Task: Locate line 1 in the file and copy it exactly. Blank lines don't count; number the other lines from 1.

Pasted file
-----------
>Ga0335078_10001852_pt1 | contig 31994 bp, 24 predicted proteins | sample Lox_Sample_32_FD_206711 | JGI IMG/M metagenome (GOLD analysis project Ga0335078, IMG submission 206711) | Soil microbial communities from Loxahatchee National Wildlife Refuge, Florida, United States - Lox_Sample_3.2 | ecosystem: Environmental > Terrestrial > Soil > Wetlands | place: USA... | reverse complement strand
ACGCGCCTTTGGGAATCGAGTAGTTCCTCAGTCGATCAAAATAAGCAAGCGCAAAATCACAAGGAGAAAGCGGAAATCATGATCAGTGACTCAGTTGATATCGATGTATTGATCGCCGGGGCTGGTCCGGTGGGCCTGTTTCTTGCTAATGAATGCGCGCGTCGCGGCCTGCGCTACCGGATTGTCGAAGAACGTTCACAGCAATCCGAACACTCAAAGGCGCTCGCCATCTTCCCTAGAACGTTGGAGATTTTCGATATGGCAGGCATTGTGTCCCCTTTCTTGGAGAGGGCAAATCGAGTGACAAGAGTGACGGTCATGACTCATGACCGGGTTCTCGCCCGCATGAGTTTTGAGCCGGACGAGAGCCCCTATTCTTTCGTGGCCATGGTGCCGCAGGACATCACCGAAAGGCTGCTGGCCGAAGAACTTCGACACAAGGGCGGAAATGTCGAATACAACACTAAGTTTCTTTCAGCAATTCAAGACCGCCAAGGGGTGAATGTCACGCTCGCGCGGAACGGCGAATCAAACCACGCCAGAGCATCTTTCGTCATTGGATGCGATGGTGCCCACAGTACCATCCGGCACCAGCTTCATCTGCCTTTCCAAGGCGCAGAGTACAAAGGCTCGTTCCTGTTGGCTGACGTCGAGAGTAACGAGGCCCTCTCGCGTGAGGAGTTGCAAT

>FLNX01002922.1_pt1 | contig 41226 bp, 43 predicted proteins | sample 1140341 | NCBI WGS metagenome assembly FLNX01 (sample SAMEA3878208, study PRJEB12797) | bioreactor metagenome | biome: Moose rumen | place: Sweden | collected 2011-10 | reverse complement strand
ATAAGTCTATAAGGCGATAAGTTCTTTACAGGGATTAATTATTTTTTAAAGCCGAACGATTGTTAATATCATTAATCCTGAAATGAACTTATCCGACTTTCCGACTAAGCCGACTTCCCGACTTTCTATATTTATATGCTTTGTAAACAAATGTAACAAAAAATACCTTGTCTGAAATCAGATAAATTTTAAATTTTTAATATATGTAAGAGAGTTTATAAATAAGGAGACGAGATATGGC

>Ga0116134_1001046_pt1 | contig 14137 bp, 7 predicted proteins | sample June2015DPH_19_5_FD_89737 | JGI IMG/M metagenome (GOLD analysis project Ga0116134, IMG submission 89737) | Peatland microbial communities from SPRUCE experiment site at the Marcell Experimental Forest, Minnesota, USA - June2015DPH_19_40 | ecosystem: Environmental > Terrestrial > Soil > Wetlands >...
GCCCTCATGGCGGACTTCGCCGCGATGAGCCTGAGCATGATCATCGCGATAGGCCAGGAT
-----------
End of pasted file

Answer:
>Ga0335078_10001852_pt1 | contig 31994 bp, 24 predicted proteins | sample Lox_Sample_32_FD_206711 | JGI IMG/M metagenome (GOLD analysis project Ga0335078, IMG submission 206711) | Soil microbial communities from Loxahatchee National Wildlife Refuge, Florida, United States - Lox_Sample_3.2 | ecosystem: Environmental > Terrestrial > Soil > Wetlands | place: USA... | reverse complement strand